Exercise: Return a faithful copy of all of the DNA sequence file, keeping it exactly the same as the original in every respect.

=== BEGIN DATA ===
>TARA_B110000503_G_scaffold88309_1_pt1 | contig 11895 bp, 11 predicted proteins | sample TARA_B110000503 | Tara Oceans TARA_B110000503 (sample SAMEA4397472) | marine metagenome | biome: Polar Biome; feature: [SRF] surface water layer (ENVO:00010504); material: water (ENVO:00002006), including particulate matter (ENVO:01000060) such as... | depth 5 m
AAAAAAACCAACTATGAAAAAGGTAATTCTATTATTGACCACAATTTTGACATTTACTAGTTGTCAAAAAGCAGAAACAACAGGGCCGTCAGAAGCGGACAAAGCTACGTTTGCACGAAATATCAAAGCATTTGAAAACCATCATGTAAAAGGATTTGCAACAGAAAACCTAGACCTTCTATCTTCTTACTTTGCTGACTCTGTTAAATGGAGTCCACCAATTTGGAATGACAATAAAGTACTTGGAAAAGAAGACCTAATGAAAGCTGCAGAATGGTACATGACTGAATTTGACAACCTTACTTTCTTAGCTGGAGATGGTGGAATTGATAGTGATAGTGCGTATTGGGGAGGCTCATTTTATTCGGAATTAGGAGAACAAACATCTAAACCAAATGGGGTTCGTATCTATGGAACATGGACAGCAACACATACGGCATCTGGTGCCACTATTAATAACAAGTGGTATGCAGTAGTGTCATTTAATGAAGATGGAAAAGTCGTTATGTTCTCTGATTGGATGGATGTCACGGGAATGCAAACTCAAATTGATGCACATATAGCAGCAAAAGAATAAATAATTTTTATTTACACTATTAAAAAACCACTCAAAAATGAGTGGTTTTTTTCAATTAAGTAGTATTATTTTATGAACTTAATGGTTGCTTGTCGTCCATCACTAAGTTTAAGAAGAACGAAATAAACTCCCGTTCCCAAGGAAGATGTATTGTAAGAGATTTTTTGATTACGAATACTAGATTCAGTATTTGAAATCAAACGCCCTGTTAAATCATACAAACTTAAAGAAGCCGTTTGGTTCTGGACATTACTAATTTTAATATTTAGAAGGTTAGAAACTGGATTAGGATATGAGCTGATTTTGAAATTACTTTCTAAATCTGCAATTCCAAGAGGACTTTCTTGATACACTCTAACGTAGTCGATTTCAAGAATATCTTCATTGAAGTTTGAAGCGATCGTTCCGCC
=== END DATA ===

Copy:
>TARA_B110000503_G_scaffold88309_1_pt1 | contig 11895 bp, 11 predicted proteins | sample TARA_B110000503 | Tara Oceans TARA_B110000503 (sample SAMEA4397472) | marine metagenome | biome: Polar Biome; feature: [SRF] surface water layer (ENVO:00010504); material: water (ENVO:00002006), including particulate matter (ENVO:01000060) such as... | depth 5 m
AAAAAAACCAACTATGAAAAAGGTAATTCTATTATTGACCACAATTTTGACATTTACTAGTTGTCAAAAAGCAGAAACAACAGGGCCGTCAGAAGCGGACAAAGCTACGTTTGCACGAAATATCAAAGCATTTGAAAACCATCATGTAAAAGGATTTGCAACAGAAAACCTAGACCTTCTATCTTCTTACTTTGCTGACTCTGTTAAATGGAGTCCACCAATTTGGAATGACAATAAAGTACTTGGAAAAGAAGACCTAATGAAAGCTGCAGAATGGTACATGACTGAATTTGACAACCTTACTTTCTTAGCTGGAGATGGTGGAATTGATAGTGATAGTGCGTATTGGGGAGGCTCATTTTATTCGGAATTAGGAGAACAAACATCTAAACCAAATGGGGTTCGTATCTATGGAACATGGACAGCAACACATACGGCATCTGGTGCCACTATTAATAACAAGTGGTATGCAGTAGTGTCATTTAATGAAGATGGAAAAGTCGTTATGTTCTCTGATTGGATGGATGTCACGGGAATGCAAACTCAAATTGATGCACATATAGCAGCAAAAGAATAAATAATTTTTATTTACACTATTAAAAAACCACTCAAAAATGAGTGGTTTTTTTCAATTAAGTAGTATTATTTTATGAACTTAATGGTTGCTTGTCGTCCATCACTAAGTTTAAGAAGAACGAAATAAACTCCCGTTCCCAAGGAAGATGTATTGTAAGAGATTTTTTGATTACGAATACTAGATTCAGTATTTGAAATCAAACGCCCTGTTAAATCATACAAACTTAAAGAAGCCGTTTGGTTCTGGACATTACTAATTTTAATATTTAGAAGGTTAGAAACTGGATTAGGATATGAGCTGATTTTGAAATTACTTTCTAAATCTGCAATTCCAAGAGGACTTTCTTGATACACTCTAACGTAGTCGATTTCAAGAATATCTTCATTGAAGTTTGAAGCGATCGTTCCGCC